A second strong argument, very often put forward against the lex mercatoria as an autonomous body of law, is its incompleteness, vagueness and incoherence.[49] What constitutes this alleged body of law? Where is it to be found? The general principles, rules which are reflected in the law of all trading nations and which are said to constitute the core of the lex mercatoria, are to be distilled by means of a comparative analysis of representative national laws.[50] Yet, which rules and principles are common to a generality of nations? Considering the diversity of national legal systems (civil law, common law, Islamic law) and the vast number of states, one will most likely find only very few principles that are truly common to a representative number of legal systems.[51] Those principles that may finally be identified are often too general and too broad [52] to solve any but the simplest problem, let alone a complex commercial dispute.[53] The often cited principles of good faith or pacta sunt servanda are as such abstract principles. They gain colour by the supplementary rules and explanatory court decisions in the various national legal systems. Those supplementary clarifications will, however, rarely be general.[54]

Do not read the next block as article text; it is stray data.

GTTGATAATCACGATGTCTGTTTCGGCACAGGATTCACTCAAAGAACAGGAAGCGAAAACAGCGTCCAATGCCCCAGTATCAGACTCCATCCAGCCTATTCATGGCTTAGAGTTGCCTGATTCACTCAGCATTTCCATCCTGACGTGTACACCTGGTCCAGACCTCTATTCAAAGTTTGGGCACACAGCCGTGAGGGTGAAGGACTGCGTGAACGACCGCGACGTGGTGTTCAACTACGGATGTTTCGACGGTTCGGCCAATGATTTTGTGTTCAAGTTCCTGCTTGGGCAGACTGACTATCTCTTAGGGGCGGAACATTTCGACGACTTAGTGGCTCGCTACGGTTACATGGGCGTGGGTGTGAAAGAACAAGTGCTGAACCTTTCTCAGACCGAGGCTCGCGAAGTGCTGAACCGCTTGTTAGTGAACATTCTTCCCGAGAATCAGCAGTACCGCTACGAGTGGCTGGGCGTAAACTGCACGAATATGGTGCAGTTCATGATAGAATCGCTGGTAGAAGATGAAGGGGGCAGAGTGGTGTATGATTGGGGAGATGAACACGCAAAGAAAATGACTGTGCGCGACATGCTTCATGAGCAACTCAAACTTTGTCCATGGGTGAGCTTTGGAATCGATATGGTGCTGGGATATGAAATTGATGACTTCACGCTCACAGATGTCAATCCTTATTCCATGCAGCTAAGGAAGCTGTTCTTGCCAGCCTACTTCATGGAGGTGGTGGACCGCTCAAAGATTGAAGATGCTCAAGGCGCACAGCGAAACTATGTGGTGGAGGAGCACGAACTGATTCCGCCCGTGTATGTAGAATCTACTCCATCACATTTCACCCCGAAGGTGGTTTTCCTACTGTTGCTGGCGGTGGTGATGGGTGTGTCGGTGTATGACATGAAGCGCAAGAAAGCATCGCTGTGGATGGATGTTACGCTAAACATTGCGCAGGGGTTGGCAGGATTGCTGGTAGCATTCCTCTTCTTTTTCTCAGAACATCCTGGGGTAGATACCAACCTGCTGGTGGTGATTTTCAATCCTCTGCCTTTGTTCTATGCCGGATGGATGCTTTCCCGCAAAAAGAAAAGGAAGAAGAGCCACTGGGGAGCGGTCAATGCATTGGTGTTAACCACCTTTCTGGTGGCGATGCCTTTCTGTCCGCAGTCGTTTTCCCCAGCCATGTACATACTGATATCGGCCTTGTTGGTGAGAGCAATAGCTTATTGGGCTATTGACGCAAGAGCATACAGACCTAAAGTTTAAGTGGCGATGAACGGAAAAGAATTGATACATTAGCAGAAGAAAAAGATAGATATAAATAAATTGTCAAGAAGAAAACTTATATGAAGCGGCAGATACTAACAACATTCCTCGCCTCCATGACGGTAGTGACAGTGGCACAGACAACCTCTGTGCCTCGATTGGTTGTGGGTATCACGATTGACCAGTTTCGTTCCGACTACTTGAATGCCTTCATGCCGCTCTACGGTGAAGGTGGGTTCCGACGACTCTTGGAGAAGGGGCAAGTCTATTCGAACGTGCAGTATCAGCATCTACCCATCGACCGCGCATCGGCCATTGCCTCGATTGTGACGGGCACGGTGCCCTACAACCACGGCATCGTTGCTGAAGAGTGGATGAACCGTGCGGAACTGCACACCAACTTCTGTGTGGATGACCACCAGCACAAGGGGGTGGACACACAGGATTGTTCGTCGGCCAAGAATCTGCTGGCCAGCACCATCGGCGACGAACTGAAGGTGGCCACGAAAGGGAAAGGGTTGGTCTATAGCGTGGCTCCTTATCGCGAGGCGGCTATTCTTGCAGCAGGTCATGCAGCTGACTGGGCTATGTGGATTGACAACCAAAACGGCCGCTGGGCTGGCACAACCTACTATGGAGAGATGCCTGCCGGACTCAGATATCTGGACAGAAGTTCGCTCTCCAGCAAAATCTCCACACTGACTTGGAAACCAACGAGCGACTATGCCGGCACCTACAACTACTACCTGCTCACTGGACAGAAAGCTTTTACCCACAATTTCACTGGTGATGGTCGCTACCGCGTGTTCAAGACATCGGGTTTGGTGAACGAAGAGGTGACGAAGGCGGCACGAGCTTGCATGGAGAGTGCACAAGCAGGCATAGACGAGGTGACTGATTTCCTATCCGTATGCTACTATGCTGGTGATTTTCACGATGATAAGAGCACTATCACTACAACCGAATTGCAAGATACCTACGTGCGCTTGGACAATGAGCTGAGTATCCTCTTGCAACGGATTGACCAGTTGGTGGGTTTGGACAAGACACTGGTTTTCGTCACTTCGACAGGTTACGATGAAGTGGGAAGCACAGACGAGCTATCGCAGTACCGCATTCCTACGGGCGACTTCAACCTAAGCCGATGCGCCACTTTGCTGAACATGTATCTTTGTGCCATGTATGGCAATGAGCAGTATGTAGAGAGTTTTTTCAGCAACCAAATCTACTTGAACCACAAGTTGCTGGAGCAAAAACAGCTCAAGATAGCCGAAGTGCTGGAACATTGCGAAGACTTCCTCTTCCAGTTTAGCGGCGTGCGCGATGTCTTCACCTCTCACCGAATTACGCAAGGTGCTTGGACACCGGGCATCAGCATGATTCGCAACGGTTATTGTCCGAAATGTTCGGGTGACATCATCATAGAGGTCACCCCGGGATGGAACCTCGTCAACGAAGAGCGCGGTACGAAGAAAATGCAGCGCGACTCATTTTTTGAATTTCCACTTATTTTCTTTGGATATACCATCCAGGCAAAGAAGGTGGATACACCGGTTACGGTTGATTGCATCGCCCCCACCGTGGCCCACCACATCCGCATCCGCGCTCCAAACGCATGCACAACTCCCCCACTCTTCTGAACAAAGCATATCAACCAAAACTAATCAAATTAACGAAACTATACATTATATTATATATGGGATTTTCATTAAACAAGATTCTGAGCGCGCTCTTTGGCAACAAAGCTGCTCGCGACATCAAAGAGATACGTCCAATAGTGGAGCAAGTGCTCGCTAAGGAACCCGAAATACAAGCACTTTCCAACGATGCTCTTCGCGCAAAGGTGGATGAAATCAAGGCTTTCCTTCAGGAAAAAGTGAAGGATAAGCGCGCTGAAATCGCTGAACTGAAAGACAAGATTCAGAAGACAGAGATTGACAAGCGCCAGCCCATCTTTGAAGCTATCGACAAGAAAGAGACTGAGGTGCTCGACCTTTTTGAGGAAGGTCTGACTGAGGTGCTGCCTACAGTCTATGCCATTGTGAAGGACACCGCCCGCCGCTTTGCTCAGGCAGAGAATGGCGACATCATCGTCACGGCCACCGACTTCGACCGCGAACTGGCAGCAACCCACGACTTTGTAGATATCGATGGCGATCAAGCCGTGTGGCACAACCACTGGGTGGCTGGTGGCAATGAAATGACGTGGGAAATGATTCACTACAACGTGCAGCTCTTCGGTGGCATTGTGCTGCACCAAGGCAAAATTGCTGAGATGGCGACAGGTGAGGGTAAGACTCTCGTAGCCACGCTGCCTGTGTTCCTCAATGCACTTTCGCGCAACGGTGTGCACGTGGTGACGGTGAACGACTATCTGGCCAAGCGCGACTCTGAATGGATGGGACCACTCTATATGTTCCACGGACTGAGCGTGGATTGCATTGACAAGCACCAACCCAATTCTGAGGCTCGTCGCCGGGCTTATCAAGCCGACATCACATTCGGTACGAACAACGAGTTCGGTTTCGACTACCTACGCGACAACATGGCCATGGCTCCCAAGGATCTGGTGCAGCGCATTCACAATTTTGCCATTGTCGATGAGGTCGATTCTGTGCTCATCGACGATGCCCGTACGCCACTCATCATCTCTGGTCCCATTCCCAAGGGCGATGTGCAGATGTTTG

The incompleteness of the lex mercatoria, it is feared, might lead to arbitrary results and hence to a "palm-tree justice".[55] The celebrated flexibility of the lex mercatoria (determining its particular suitability for international trade) makes it relatively easy for arbitrators to circumvent the prescribed limits of their authority and might encourage them to use the lex mercatoria as "a fig leaf to hide an unauthorized substitution of (their) own private normative preferences for . . . the properly applicable law".[56] All this, however, does not provide the certainty and predictability that is of such vital importance to the commercial world.

Neither being a body of law nor a coherent system of rules, the lex mercatoria -- according to the aforedescribed view -- might be classified as extralegal standards that have been accepted by law.[57] As such, they cannot govern a contract or a commercial dispute.

(b) Arguments In Favour of the Lex Mercatoria

The authors in favour of the lex mercatoria, in contrast, defend the lex mercatoria as being a law:

The refusal of the "anti-mercatorists" to accept the lex mercatoria as an autonomous body of law stems from a jurisprudence of positivism which is based on the theory that all law is derived from the will of the sovereign state and that international law is derived from the coincidence of the wills of many sovereign states.[58] Hence, legislation is seen as the heart of law, whereas the role of custom is minimized.[59]